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- Posted: Thu, 26 Apr 2012 03:47:41 +0000
But you see, you can throw a monkey wrench into the works of a machine, but that does not change the machine's intended function. Only its current ability to function as intended.
Still, he makes a fair point about making monkey-wrench (or theist wrench) proof machines.
I will support your point by adding that what your opponent is arguing is might makes right, or at best an ad populum with authoritarian spin fallacy. It's really a no brainer.
I can be a d**k neanderthal idiot and teach my kids that 2+2 = God, or i could be wise and irrelevant to religion and teach them the truth about 2+2 ='ing 4.
Morality and ethics come as a result of appreciation for the truth of things, and as easy as it is to shut one's ears and eyes to the truth it does not make it any less evident.
are you saying I'm making those claims?
If so, prepare to defend your words, as I would never argue for ad populum with authoritarian spin, that would ******** me over so exceptionally much
No sir, i'm stating that your proxy justification for the abuse of the system is one of ad populum authoritarian spin, as using the power of one's position beyond the extent of the system's purposes (I.E. Using that system to cram religious belief into people) is very much an argument of ad populus and authority.
This is because what you're essentially saying is "If I or others use this secular government for underhanded religious purposes and succeed, it is no longer a secular government despite it's secular laws."
While this may or may not be YOUR opinion, i felt it necessary to point out as an authoritarian statement appealing to an argument of populus.
That being said, the system is certainly not perfect. If there are abusable laws that can be used to relegate special cases for theocratic indoctrination or otherwise, they should be changed to be more effective in blocking out that method of coersion, but it's people who abuse their power, not the government's laws themselves, that usually cause this to happen.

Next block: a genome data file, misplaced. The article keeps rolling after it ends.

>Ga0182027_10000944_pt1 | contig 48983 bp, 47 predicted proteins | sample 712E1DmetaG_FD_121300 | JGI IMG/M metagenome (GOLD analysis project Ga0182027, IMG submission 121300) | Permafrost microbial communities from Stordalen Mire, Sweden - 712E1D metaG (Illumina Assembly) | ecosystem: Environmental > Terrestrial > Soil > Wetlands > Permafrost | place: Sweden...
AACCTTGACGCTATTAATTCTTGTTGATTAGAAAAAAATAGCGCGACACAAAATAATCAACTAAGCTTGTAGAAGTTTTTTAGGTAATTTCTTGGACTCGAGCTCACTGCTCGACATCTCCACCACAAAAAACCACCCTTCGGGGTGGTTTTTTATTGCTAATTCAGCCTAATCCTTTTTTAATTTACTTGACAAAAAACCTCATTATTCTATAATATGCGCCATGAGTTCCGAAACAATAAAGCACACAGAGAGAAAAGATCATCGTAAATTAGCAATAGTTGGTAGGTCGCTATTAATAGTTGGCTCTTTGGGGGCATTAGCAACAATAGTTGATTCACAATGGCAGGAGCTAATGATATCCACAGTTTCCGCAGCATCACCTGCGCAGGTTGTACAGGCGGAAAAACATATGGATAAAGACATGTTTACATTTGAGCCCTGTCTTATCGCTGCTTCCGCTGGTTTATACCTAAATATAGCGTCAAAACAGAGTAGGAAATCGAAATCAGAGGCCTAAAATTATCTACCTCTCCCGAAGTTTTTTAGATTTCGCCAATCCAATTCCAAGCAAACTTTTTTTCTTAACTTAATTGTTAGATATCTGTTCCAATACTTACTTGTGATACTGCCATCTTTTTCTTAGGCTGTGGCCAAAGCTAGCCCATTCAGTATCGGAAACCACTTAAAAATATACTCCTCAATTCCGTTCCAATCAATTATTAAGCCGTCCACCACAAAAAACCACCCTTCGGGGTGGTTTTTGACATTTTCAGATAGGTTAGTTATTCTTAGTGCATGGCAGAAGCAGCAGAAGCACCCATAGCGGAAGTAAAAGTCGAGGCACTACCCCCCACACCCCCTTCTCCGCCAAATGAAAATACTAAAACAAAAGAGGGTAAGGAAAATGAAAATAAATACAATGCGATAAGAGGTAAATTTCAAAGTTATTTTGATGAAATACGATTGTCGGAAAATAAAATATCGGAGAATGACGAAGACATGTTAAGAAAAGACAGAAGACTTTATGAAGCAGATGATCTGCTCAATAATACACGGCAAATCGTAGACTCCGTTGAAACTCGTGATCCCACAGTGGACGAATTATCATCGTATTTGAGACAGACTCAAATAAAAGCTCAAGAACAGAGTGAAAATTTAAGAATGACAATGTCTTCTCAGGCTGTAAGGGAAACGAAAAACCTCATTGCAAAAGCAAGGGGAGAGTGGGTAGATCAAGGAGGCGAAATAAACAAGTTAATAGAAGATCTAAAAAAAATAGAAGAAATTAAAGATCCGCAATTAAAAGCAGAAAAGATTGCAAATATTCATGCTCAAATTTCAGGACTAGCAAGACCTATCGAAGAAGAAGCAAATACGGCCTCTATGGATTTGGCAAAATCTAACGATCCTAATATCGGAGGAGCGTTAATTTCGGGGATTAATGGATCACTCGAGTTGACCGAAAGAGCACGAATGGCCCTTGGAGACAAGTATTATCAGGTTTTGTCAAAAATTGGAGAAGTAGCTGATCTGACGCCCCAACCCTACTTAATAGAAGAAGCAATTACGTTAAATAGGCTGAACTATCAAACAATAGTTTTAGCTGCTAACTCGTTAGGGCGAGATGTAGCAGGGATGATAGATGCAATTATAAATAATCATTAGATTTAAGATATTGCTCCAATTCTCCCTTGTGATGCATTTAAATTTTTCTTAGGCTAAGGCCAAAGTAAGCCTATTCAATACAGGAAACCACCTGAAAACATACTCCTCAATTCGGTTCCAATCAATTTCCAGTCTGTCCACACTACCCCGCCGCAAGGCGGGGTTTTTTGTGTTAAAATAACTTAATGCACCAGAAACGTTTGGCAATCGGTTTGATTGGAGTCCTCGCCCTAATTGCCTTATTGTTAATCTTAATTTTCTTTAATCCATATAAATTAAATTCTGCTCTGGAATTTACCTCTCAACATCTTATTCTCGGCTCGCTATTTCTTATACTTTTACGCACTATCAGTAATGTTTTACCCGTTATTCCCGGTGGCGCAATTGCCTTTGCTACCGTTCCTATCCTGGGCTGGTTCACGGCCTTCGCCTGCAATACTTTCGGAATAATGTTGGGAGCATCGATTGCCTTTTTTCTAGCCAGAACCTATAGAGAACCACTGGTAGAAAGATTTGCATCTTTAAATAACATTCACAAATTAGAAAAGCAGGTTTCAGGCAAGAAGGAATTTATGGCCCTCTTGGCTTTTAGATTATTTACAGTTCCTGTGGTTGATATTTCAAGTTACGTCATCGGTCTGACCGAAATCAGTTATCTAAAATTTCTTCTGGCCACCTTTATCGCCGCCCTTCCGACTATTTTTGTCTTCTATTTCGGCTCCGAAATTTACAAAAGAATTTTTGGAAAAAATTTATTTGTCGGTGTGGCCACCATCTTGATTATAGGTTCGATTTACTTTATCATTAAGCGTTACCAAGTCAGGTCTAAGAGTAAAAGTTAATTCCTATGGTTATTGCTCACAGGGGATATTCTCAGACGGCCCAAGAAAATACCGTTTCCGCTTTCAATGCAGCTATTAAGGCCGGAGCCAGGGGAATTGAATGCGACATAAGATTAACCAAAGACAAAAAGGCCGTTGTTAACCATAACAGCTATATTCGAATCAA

oh, what I'm trying to argue is that the FFs were okay with that concept, if not in theory, but in the way they set it up. I believe that it is clear that religion was supposed to play a role (see detockville (sp?) and his morality comments), but don't necisarially agree with how far it has gone.
Not "you're being sneaky, good job" but "you're abusing a well-known and intended loophole, smart move"
That said, I never once wrote my personal view of the matter, so nobody here knows it (hehe)...
Then the next question to be raised is "What proof do you have that this loophole is intentional?"
Let's keep in mind that a secular government at it's core would do what it can to block out these attempts at "taking the people's truck for a ride" and you'd have to ignore a lot of laws retroactively, including the bill of rights to do so.
Now let's put it quite simply. If the Bill of Rights (or any founding document within this country) was written as a means to end religious oppression within this country, then would any religious law that comes after be anything short of an immoral and unrighteous power-play for the sake of lying about the efficiency of one's own beliefs by hijacking the work of those who are driven by belief in reason instead of divinity?
The answer seems very clearly that any abuse of such a system would not warrant ownership for the work and power of the system when it is fully functional.
Like if I shot you in the head and argued that you were always meant to have a new sphincter.